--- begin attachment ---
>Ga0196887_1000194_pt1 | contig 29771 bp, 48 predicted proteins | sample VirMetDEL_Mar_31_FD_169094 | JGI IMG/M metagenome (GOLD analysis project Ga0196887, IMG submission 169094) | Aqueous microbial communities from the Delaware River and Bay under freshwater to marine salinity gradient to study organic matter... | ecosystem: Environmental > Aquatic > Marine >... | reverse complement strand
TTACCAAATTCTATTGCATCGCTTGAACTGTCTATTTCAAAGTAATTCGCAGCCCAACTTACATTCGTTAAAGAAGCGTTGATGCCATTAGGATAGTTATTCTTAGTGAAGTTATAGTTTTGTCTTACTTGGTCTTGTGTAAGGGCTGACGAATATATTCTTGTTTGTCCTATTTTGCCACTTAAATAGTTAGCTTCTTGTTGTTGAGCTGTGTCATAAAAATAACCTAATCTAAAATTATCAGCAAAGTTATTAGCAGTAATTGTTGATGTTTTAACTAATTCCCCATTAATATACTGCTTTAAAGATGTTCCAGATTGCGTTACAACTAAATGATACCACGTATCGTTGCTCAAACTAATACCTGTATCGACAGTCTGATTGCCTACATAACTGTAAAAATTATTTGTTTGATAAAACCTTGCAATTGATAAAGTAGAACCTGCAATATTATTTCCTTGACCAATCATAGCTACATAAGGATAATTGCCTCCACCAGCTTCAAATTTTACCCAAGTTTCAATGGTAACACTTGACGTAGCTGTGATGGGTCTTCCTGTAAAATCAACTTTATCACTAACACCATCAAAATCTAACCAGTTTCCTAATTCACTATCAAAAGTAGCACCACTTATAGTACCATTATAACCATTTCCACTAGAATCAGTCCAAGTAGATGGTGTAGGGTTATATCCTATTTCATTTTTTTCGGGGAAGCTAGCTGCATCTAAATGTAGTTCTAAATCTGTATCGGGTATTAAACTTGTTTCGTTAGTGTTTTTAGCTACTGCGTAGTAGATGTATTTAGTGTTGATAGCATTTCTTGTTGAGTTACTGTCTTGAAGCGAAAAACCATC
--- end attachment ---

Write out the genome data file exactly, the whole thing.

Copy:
>Ga0196887_1000194_pt1 | contig 29771 bp, 48 predicted proteins | sample VirMetDEL_Mar_31_FD_169094 | JGI IMG/M metagenome (GOLD analysis project Ga0196887, IMG submission 169094) | Aqueous microbial communities from the Delaware River and Bay under freshwater to marine salinity gradient to study organic matter... | ecosystem: Environmental > Aquatic > Marine >... | reverse complement strand
TTACCAAATTCTATTGCATCGCTTGAACTGTCTATTTCAAAGTAATTCGCAGCCCAACTTACATTCGTTAAAGAAGCGTTGATGCCATTAGGATAGTTATTCTTAGTGAAGTTATAGTTTTGTCTTACTTGGTCTTGTGTAAGGGCTGACGAATATATTCTTGTTTGTCCTATTTTGCCACTTAAATAGTTAGCTTCTTGTTGTTGAGCTGTGTCATAAAAATAACCTAATCTAAAATTATCAGCAAAGTTATTAGCAGTAATTGTTGATGTTTTAACTAATTCCCCATTAATATACTGCTTTAAAGATGTTCCAGATTGCGTTACAACTAAATGATACCACGTATCGTTGCTCAAACTAATACCTGTATCGACAGTCTGATTGCCTACATAACTGTAAAAATTATTTGTTTGATAAAACCTTGCAATTGATAAAGTAGAACCTGCAATATTATTTCCTTGACCAATCATAGCTACATAAGGATAATTGCCTCCACCAGCTTCAAATTTTACCCAAGTTTCAATGGTAACACTTGACGTAGCTGTGATGGGTCTTCCTGTAAAATCAACTTTATCACTAACACCATCAAAATCTAACCAGTTTCCTAATTCACTATCAAAAGTAGCACCACTTATAGTACCATTATAACCATTTCCACTAGAATCAGTCCAAGTAGATGGTGTAGGGTTATATCCTATTTCATTTTTTTCGGGGAAGCTAGCTGCATCTAAATGTAGTTCTAAATCTGTATCGGGTATTAAACTTGTTTCGTTAGTGTTTTTAGCTACTGCGTAGTAGATGTATTTAGTGTTGATAGCATTTCTTGTTGAGTTACTGTCTTGAAGCGAAAAACCATC